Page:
How do you do virtual events?
You need three main components to do virtual events:
- A virtual event platform
- An audience
- An interesting topic
Virtual event platform
When choosing your virtual platform, you have two options:
Virtual event platform: this could be a specialist platform; usually with a cost for broadcasting large events.
Virtual meeting platform: apps like Microsoft Teams, Zoom, or Cisco Webex have most of the components you need for the video and broadcast elements. When combined with Justattend, your event experience (both for attendees and admins) is familiar and seamless.
Virtual event audience
If you’ve got an existing blog, newsletter, or customer audience, you should use these as your first audience targets.
Warm invites to virtual events perform better than cold invites.
Use your existing high-performing content and channels to promote attendance to your virtual event.
When you’ve exhausted your existing audience, it’s time for cold outreach.
You could try sponsored adverts on social media platforms like LinkedIn and Twitter.
Think about where your attendees hang out before spending any of your budget. If your website traffic is mostly from Facebook, this could be your holy grail – so don’t start on LinkedIn.
Virtual event topics
If you know who your audience is, you should invest time getting to know them.
- What are the day-to-day problems they need help with?
- What keeps them up at night?
- If they had an unlimited budget, how would they spend it?
A shortcut to finding out the topics to use for your virtual events is to ask your customers and prospects.
Ground breaking, right?
Rather than guessing what your audience’s problems are, speak to them!
Use your social media to ask questions, instead of just promoting your content.
Interview them on a podcast. Send them an email and ask.
Whatever medium you use to speak to your customers, make sure you do.
Then take their topics, prioritise them, and produce educational virtual events to help solve these problems.
How do you run a great virtual event?
So, you’ve got your virtual events platform, you know your audience, and they’ve given you a handful of topics.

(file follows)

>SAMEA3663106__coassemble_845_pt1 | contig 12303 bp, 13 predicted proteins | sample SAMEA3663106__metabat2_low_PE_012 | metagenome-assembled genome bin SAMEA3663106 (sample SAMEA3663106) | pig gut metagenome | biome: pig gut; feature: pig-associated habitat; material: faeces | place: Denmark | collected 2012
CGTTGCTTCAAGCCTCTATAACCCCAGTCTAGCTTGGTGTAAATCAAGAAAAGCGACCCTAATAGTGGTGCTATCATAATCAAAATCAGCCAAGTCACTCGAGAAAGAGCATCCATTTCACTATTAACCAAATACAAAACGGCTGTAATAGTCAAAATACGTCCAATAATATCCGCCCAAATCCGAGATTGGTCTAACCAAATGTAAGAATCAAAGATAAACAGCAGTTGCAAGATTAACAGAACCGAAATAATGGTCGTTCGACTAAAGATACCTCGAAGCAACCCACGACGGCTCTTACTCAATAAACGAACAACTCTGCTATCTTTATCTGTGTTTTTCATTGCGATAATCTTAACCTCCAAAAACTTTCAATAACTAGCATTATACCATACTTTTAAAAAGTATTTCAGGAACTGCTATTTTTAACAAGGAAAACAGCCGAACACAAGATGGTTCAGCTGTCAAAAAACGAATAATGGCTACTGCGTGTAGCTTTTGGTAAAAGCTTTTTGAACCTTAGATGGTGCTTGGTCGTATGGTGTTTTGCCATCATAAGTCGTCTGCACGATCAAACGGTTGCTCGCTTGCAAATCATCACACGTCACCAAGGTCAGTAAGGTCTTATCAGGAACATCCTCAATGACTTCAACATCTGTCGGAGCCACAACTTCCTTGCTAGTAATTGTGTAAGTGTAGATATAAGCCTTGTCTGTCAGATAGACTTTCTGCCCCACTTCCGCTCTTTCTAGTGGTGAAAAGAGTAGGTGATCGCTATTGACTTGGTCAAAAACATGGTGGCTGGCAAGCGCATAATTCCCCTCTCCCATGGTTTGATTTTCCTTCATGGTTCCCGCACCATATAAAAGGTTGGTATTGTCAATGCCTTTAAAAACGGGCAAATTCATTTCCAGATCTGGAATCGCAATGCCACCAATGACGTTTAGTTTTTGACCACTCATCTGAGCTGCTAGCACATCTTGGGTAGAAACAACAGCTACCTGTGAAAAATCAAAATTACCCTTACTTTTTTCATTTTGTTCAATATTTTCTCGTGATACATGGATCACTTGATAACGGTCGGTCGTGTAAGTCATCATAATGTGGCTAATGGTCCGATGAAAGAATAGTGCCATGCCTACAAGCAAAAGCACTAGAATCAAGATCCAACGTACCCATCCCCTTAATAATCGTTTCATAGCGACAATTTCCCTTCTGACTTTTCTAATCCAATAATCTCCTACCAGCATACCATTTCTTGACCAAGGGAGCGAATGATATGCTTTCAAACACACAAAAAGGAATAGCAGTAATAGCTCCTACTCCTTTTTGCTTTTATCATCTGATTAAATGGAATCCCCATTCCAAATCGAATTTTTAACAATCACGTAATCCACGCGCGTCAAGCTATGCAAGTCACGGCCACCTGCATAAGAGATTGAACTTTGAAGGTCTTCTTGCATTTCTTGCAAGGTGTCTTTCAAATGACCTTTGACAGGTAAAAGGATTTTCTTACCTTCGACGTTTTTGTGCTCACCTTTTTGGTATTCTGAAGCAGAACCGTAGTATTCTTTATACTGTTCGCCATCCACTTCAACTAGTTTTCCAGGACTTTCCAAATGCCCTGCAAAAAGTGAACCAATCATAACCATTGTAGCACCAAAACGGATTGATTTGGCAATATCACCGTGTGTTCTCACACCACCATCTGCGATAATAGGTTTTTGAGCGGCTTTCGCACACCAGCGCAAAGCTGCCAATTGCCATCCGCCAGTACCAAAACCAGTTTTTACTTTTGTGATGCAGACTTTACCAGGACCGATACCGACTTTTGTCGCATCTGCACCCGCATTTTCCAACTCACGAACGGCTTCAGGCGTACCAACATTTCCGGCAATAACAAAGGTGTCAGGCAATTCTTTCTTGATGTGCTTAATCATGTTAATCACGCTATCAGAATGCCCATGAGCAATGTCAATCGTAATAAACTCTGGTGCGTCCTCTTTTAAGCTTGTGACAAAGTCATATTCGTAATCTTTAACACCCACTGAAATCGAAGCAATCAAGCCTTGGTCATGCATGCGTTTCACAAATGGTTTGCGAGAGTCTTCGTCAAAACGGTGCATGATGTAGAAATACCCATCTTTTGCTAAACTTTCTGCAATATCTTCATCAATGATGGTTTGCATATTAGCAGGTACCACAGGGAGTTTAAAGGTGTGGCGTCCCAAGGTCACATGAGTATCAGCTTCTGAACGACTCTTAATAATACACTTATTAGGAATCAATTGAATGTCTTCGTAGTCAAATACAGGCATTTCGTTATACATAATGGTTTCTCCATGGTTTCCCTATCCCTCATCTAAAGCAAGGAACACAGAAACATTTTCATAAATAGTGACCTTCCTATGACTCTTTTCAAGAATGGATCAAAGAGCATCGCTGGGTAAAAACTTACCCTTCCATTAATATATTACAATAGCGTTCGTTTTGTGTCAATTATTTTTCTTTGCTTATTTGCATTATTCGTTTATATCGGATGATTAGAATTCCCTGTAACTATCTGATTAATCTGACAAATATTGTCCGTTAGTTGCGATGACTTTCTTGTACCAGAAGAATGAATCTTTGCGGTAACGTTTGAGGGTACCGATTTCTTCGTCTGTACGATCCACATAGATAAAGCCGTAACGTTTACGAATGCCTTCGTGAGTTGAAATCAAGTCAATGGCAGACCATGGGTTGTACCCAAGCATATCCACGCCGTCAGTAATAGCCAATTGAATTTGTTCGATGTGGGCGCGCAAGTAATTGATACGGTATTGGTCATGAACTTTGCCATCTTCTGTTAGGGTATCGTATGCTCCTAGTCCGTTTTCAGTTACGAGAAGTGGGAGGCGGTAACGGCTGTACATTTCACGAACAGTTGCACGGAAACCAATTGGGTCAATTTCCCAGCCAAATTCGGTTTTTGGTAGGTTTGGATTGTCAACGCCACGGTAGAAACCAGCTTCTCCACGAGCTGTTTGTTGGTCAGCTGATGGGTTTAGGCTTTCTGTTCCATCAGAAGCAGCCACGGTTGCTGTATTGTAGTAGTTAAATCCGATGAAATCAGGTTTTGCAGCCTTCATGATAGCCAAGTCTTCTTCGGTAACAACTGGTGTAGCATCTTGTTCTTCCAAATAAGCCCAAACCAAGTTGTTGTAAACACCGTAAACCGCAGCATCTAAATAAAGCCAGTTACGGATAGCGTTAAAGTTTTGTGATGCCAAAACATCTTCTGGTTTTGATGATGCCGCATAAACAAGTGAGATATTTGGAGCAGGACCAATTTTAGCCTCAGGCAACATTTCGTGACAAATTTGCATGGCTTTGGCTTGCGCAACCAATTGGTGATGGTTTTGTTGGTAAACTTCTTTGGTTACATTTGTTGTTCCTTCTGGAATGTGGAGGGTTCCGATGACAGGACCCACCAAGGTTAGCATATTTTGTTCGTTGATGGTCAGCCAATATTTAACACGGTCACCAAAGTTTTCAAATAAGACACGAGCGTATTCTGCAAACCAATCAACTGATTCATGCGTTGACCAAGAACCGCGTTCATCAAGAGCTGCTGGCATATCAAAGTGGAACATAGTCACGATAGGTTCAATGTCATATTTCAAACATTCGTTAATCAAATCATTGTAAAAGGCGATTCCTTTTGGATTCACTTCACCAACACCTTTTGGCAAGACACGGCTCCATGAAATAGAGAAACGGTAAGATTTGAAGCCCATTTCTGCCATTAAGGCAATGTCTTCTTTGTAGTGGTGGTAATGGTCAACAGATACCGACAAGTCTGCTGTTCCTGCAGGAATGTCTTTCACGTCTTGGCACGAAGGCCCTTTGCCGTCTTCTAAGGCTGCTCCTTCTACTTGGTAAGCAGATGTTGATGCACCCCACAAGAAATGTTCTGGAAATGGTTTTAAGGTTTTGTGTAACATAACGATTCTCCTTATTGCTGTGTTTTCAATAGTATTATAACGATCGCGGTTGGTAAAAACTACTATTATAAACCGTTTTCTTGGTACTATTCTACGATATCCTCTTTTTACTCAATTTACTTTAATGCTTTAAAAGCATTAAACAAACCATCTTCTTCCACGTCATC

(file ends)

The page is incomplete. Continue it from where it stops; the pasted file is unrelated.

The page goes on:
How do you go from virtual event plan to storming great virtual event success?
First, set some goals and use these virtual event success metrics to measure your progress.
Break these metrics down into before, during, and after the event metrics.
At each stage, check what has gone wrong and right then apply these learnings to the next stage.
Running great virtual events is a continuous process. You’ll only improve if you measure yourself and extend your target for next time.
What is the best virtual event software?
Okay, so this is probably the question you want the answer to the most.
There is no best virtual event software.
Shocking, we know. But it’s the truth.
You may already have a virtual meeting platform. Use these if you’re just getting started with virtual events:
- Microsoft Teams
- Google Meet
- Cisco Webex
- Any other video conferencing platform
You might already upload videos to platforms like YouTube, Vimeo, and Restream. These can all be used for live virtual events too.
But, the process and experience for running virtual events on any of these platforms is not perfect.
If you’re using these platforms and find you need to enhance your registration, networking, content sharing, or Q&A experience, Justattend is working on just that.
While we’re building better virtual events experiences, sign up to our wait list and you’ll be the first to know when we go live.